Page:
Abstract: Hanna Wikström and Rebecca Thorburn Stern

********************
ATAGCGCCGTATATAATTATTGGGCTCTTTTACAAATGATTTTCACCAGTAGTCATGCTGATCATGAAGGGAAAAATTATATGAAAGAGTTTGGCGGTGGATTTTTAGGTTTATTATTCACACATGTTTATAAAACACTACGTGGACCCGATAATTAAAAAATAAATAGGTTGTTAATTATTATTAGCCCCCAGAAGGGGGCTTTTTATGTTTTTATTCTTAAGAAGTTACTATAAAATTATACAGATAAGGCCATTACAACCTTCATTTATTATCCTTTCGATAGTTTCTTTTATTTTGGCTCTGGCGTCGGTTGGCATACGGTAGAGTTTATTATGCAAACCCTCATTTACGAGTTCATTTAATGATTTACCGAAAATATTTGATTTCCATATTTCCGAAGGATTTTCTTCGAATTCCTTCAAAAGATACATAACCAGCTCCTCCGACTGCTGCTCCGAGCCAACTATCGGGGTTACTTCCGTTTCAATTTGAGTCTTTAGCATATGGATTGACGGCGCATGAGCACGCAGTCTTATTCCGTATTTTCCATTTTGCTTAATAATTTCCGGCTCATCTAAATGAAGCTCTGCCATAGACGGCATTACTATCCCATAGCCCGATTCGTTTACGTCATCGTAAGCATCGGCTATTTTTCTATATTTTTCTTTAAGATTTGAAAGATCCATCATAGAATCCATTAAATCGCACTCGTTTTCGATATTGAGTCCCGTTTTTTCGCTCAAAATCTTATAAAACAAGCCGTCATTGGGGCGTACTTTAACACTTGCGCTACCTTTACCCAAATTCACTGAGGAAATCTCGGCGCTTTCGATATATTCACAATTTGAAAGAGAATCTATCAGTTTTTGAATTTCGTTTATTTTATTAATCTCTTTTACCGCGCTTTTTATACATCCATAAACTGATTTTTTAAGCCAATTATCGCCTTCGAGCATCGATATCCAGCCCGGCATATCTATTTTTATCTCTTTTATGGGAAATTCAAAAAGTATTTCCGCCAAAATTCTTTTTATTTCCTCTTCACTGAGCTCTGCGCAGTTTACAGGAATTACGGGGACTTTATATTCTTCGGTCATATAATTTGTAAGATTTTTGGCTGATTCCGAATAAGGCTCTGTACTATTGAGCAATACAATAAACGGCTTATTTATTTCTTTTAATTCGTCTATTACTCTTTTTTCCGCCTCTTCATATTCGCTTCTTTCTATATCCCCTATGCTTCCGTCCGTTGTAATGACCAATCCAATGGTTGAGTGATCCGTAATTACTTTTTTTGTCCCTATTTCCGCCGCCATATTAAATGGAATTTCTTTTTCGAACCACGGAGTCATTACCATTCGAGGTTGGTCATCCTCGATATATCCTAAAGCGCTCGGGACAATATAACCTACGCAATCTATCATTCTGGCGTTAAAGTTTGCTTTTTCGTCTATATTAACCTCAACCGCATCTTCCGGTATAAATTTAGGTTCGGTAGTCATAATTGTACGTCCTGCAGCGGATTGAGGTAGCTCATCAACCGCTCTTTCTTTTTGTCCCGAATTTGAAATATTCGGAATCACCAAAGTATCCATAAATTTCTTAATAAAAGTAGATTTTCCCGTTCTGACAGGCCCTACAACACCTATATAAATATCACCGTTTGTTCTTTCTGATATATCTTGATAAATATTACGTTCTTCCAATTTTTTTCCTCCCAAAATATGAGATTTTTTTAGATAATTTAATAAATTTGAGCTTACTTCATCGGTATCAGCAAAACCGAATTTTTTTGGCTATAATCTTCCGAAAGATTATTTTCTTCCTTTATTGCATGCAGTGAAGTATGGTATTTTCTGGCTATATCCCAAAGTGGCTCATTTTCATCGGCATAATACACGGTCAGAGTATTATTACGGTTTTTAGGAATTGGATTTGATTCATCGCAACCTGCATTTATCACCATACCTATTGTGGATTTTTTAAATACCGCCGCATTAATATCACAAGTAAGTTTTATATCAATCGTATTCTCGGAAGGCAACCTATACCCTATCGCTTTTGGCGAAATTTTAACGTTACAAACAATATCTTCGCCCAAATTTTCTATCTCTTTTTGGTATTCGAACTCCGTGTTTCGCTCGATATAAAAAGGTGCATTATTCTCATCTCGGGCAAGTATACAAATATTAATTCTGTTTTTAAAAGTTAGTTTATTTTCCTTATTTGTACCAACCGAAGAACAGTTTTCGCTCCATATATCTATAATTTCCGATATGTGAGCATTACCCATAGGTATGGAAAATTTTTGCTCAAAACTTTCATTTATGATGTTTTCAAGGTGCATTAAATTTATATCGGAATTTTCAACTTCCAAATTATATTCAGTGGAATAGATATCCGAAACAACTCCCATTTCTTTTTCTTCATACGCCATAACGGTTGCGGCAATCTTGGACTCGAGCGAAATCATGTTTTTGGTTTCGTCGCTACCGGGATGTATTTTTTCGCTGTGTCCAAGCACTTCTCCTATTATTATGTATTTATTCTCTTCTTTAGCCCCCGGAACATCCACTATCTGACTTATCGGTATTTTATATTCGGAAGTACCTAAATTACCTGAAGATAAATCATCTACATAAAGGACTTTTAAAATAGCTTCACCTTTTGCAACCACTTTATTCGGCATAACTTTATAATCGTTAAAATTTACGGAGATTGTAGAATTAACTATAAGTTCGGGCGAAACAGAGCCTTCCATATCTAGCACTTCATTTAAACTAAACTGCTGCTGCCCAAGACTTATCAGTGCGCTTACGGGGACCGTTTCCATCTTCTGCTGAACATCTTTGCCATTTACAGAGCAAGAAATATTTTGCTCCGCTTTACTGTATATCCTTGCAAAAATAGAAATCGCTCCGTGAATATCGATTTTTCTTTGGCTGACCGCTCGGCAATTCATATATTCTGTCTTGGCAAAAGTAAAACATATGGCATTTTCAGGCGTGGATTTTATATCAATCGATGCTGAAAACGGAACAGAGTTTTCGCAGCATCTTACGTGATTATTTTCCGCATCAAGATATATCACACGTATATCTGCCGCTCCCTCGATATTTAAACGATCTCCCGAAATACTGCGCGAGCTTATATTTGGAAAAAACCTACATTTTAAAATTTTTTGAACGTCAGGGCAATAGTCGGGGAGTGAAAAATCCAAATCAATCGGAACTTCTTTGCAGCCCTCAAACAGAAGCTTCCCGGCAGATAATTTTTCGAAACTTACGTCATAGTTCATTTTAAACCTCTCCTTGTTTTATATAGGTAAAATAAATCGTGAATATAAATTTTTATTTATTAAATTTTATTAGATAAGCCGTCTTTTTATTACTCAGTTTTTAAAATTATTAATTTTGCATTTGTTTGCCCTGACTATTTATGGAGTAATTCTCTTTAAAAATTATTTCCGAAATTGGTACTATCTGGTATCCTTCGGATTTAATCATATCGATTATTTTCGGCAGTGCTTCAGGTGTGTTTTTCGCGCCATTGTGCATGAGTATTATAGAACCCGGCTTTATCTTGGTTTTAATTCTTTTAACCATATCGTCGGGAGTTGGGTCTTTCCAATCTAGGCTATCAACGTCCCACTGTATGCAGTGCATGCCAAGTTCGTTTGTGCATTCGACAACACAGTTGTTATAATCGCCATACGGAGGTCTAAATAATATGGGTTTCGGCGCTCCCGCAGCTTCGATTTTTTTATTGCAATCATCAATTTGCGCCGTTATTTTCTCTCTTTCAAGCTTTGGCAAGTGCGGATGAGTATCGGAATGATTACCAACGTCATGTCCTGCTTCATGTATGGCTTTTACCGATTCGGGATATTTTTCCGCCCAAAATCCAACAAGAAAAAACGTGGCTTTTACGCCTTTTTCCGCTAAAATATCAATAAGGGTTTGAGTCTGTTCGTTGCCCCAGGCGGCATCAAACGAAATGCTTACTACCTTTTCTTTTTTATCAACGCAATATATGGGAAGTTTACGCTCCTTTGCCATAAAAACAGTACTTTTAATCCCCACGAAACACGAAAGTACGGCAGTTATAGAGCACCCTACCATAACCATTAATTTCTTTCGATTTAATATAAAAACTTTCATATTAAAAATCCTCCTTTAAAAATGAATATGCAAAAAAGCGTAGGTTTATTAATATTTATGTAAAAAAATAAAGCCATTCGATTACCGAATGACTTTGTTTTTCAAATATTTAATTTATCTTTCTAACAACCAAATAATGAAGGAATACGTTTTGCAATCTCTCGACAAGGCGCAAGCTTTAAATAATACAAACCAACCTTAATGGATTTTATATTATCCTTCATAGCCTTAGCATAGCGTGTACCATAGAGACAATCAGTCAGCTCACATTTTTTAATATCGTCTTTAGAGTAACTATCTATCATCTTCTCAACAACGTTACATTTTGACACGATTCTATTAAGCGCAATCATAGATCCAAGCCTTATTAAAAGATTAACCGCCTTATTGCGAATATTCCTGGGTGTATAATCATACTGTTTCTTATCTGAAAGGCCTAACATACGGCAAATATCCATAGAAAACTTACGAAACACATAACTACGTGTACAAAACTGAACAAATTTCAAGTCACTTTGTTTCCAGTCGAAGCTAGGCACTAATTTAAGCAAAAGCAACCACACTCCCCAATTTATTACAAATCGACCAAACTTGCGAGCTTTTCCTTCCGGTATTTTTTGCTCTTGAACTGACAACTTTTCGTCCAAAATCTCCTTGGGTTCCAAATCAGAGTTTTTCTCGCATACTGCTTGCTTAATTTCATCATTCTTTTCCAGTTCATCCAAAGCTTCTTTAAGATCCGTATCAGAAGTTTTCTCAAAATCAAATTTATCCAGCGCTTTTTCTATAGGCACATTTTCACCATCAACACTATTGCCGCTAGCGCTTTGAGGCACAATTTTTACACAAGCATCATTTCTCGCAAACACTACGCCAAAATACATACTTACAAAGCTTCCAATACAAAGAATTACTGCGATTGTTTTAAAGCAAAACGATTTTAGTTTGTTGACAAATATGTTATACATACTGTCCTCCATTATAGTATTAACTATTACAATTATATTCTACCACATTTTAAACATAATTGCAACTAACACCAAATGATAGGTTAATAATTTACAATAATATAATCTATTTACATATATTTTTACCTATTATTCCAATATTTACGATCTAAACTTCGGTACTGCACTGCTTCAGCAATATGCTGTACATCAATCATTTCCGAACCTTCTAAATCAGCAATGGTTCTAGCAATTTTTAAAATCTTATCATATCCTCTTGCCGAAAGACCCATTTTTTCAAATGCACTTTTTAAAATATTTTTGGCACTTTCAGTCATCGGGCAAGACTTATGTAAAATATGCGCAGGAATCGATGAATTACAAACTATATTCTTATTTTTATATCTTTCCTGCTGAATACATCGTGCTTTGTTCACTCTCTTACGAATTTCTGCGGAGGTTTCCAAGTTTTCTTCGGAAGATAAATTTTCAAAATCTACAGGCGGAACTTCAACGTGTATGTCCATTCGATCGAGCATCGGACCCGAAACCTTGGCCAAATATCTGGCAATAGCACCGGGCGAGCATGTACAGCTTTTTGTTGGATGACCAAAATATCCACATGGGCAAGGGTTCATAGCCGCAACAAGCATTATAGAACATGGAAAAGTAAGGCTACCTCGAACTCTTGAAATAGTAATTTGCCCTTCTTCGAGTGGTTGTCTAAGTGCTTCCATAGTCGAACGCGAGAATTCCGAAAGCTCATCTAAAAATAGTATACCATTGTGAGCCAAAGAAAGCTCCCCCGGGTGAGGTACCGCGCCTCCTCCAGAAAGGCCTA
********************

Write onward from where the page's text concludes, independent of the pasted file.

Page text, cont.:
Assessment of credibility is central to the asylum procedure, as the majority of cases are determined on these grounds. In ‘identity-related cases’, such as claims based on sexual orientation or religious conversion, also the ‘genuineness’ of the sexual orientation or newly found religious faith is assessed. It means that the court attempts to determine if the applicant really is homosexual or really is a religious convert. The overarching aim of the present on-going article is to analyse how genuineness assessment is carried out, what criteria are used, and what logics that sustain them, as well as the consequences of this, on both an individual and on a system level. The analyses are based on 500 written judgements from the Swedish Migration Courts. Theoretically the analysis is (to be) carried out by a Foucauldian take on the telling of truth in terms of a confession that also tends to deny applicants as political subjects in favour of demands on level of narrative detail or judgments based on prefabricated models of religious and sexual identity (Foucault 1976/2002, Beard & Noll 2009). This is especially evident in ‘successful’ cases where the asylum narrative is found sufficient by the court. The paper argues/attempts to argue that one fundamental drive in these symbolically quite violent processes refers to the solid positivist tradition substantiating the area of law and subsequently calls for an inclusion of the notion of the contingency of the telling of truth.